Sweetser, Eve, David, Oana, & Stickles, Elise. (2019). MetaNet: Automated metaphor identification across languages and domains. In M. Bolognesi, M. Brdar, & K. S. Despot (Eds.), Metaphor and Metonymy in the Digital Age: Theory and methods for building repositories of figurative language, pp. 23-47. Amsterdam: John Benjamins.

 

Stickles, Elise, & Lewis, Tasha N. (2018). Wednesday’s meeting really is on Friday: A meta-analysis and evaluation of ambiguous spatiotemporal language. Cognitive Science 42(3), 1015-1025. doi.org/10.1111/cogs.12559

 

Lewis, Tasha N., & Stickles, Elise. (2017). Gestural modality and addressee perspective influence how we reason about time. Cognitive Linguistics 28(1), 45-76. doi.org/10.1515/cog-2015-0137

 

Stickles, Elise, Dodge, Ellen, David, Oana, & Hong, Jisup. (2016). Formalizing contemporary conceptual metaphor theory: A structured repository for metaphor analysis. Constructions and Frames 8(2), 166-213. doi.org/10.1075/cf.8.2.03sti

 

David, Oana, Lakoff, George, & Stickles, Elise. (2016). Cascades in metaphor and grammar: A case study of metaphors in the gun debate. Constructions and Frames 8(2), 214-253. doi.org/10.1075/cf.8.2.04dav

 

Dodge, Ellen, Hong, Jisup, & Stickles, Elise.  (2015). MetaNet: Deep semantic automatic metaphor analysis. In E. Shutova, B. B. Klebanov, & P. Lichtenstein (eds.), Proceedings of the NAACL HLT 2015 3rd Workshop on Metaphor in NLP (pp. 40-49).

https://elisestickles.com





BuTo 414

Elise Stickles

Assistant Professor

Vassar College|University of California, Berkeley



|BA|MA, PhD

 

Elise Stickles studies spoken and signed language from the perspective of cognitive semantics.

Her research lies at the intersection of conceptual metaphor theory and embodied construction grammar approaches to syntax and lexical semantics. She focuses particularly on multimodal metaphoric constructions, comprising both linguistic and gestural content, in order to understand how our interaction with and perception of space influences our language, and in turn how our language use reflects and construes how we think about spatial relationships and events. She makes use of a variety of research methods including experimental and computational, corpus-based approaches.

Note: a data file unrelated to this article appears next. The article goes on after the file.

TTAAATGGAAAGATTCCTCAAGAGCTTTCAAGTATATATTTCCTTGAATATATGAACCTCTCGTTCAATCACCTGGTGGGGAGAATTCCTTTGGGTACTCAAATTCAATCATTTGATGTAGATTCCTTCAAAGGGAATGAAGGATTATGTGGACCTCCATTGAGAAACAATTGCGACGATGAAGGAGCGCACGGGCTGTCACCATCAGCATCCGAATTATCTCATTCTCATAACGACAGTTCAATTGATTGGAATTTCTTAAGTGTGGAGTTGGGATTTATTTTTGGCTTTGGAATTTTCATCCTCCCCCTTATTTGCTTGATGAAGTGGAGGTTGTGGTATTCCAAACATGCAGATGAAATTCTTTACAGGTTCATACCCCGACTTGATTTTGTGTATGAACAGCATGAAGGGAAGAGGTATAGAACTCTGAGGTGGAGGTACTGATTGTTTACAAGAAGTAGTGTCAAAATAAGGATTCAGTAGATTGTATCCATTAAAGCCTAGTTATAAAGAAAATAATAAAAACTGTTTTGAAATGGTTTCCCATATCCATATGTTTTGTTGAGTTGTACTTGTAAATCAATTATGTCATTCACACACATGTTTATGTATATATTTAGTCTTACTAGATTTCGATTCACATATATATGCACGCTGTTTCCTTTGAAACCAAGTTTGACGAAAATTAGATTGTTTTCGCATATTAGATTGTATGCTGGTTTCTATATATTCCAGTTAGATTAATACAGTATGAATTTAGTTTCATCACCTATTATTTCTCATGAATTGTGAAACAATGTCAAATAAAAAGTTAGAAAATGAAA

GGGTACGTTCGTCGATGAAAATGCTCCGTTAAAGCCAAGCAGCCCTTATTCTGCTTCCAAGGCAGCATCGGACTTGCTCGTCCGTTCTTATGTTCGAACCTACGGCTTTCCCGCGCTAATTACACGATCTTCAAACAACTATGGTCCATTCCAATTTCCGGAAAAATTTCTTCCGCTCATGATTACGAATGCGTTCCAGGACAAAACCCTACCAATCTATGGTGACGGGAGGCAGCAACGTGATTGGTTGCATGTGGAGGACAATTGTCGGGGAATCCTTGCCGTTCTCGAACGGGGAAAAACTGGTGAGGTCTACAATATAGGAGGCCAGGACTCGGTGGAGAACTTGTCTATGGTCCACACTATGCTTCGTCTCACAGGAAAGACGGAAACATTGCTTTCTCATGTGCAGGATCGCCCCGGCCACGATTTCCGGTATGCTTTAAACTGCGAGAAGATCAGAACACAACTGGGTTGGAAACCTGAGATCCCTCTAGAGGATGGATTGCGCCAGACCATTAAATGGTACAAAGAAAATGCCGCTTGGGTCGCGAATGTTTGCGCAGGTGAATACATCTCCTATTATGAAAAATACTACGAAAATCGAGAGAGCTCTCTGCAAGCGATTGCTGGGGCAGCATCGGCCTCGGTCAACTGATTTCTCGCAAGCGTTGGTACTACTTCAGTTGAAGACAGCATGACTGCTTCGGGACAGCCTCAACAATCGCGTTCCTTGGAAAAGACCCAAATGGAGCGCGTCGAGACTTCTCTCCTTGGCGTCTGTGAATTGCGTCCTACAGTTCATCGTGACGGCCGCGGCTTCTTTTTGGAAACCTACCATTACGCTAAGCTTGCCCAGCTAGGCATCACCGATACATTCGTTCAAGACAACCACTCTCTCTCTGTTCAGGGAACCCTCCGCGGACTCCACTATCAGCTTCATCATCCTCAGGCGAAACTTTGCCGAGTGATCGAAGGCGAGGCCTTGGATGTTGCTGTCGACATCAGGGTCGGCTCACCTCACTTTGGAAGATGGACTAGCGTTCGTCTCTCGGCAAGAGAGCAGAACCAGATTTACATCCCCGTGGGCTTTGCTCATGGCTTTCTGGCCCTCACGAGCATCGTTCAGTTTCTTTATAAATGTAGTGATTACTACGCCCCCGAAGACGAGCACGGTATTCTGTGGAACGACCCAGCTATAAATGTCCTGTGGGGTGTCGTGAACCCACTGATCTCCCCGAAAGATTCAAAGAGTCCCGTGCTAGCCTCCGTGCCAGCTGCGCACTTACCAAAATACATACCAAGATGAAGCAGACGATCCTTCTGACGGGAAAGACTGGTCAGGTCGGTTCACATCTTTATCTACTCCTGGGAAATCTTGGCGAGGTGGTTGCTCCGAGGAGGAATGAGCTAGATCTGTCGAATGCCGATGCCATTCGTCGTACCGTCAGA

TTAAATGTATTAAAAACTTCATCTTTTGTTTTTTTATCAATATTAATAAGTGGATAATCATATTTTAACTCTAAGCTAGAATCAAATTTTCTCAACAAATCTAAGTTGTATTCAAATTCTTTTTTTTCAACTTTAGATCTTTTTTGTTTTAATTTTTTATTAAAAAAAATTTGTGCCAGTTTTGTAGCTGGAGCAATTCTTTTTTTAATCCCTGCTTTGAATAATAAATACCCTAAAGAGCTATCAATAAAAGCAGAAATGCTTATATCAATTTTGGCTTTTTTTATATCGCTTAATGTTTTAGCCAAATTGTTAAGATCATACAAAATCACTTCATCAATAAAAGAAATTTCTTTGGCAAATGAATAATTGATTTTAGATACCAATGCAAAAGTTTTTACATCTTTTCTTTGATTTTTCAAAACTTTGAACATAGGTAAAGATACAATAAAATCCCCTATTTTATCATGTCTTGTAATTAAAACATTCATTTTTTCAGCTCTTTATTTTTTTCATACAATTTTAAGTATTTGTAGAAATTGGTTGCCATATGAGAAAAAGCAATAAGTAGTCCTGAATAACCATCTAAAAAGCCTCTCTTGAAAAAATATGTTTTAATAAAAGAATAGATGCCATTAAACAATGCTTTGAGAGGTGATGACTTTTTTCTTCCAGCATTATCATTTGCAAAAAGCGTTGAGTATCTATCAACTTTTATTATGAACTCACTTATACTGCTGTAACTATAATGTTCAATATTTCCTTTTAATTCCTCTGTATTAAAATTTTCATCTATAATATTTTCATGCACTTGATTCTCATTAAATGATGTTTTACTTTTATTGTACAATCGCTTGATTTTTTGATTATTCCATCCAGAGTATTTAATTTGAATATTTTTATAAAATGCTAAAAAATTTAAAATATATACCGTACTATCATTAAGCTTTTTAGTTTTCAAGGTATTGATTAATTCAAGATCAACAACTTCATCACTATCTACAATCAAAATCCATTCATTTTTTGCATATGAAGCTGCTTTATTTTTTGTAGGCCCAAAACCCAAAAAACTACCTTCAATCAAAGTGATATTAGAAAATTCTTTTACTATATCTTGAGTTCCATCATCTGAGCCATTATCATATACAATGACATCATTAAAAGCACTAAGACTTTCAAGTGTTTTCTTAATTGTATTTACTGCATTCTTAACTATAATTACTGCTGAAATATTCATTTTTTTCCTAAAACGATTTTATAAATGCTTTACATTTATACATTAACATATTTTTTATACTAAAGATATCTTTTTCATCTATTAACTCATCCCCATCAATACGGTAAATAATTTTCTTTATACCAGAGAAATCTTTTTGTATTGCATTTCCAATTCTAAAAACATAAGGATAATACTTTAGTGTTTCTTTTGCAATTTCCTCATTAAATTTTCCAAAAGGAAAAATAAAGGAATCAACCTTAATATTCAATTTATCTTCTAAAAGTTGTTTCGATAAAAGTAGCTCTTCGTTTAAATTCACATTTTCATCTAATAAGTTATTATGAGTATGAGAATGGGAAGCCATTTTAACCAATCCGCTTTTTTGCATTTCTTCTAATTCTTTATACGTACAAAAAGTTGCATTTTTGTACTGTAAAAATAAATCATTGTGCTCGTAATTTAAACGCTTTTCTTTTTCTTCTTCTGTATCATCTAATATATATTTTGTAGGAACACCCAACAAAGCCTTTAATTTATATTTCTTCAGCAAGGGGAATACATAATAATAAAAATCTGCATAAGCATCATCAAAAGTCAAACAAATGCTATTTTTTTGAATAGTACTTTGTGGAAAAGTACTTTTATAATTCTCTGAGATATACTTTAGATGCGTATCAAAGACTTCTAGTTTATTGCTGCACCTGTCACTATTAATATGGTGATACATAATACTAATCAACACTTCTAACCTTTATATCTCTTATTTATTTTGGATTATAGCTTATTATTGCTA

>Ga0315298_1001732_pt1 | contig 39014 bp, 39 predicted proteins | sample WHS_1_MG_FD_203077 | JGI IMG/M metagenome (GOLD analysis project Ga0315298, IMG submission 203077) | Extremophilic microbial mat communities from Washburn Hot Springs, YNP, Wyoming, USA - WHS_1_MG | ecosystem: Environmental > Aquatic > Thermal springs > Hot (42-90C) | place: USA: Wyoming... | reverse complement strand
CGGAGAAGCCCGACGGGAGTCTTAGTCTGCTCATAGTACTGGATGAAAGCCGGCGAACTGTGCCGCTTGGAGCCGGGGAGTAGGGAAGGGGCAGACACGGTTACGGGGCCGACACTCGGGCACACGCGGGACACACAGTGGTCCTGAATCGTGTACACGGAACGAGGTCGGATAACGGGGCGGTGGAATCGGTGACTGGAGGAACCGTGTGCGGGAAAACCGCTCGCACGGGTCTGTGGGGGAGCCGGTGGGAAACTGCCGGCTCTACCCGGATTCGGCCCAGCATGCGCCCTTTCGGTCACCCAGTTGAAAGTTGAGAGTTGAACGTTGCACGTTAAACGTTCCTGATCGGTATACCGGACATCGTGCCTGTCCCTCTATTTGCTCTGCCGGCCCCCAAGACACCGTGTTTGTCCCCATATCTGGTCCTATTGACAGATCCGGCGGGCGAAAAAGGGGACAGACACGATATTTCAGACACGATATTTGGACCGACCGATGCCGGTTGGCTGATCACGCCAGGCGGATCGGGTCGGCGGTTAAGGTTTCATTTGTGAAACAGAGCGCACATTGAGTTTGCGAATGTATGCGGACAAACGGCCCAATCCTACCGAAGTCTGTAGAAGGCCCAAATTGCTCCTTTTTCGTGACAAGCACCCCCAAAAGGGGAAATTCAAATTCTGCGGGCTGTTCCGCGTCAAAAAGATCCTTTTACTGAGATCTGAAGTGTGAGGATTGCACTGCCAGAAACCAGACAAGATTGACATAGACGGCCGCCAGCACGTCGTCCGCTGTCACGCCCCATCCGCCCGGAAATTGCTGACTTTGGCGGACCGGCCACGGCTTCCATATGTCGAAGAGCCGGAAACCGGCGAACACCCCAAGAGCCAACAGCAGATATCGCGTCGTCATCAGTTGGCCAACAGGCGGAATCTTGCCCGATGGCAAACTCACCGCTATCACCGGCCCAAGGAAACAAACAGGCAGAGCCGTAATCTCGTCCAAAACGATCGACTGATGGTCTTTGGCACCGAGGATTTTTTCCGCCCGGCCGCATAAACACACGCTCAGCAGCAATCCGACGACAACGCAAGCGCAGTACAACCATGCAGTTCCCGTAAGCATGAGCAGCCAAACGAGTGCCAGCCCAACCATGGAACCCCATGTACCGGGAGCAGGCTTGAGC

Her major research projects include MetaNet, a “big data” approach to identifying and analyzing metaphoric language in large text corpora, and Multimodal Embodied Construction Grammar, a theoretical framework for incorporating gestural and other non-verbal communicative content into the representation of linguistic form and meaning.

Selected Publications

Sweetser, Eve, David, Oana, & Stickles, Elise. (2019). MetaNet: Automated metaphor identification across languages and domains. In M. Bolognesi, M. Brdar, & K. S. Despot (Eds.), Metaphor and Metonymy in the Digital Age: Theory and methods for building repositories of figurative language, pp. 23-47. Amsterdam: John Benjamins.

 

Stickles, Elise, & Lewis, Tasha N. (2018). Wednesday’s meeting really is on Friday: A meta-analysis and evaluation of ambiguous spatiotemporal language. Cognitive Science 42(3), 1015-1025. doi.org/10.1111/cogs.12559

 

Lewis, Tasha N., & Stickles, Elise. (2017). Gestural modality and addressee perspective influence how we reason about time. Cognitive Linguistics 28(1), 45-76. doi.org/10.1515/cog-2015-0137

 

Stickles, Elise, Dodge, Ellen, David, Oana, & Hong, Jisup. (2016). Formalizing contemporary conceptual metaphor theory: A structured repository for metaphor analysis. Constructions and Frames 8(2), 166-213. doi.org/10.1075/cf.8.2.03sti

 

David, Oana, Lakoff, George, & Stickles, Elise. (2016). Cascades in metaphor and grammar: A case study of metaphors in the gun debate. Constructions and Frames 8(2), 214-253. doi.org/10.1075/cf.8.2.04dav

 

Dodge, Ellen, Hong, Jisup, & Stickles, Elise.  (2015). MetaNet: Deep semantic automatic metaphor analysis. In E. Shutova, B. B. Klebanov, & P. Lichtenstein (eds.), Proceedings of the NAACL HLT 2015 3rd Workshop on Metaphor in NLP (pp. 40-49).

https://elisestickles.com





BuTo 414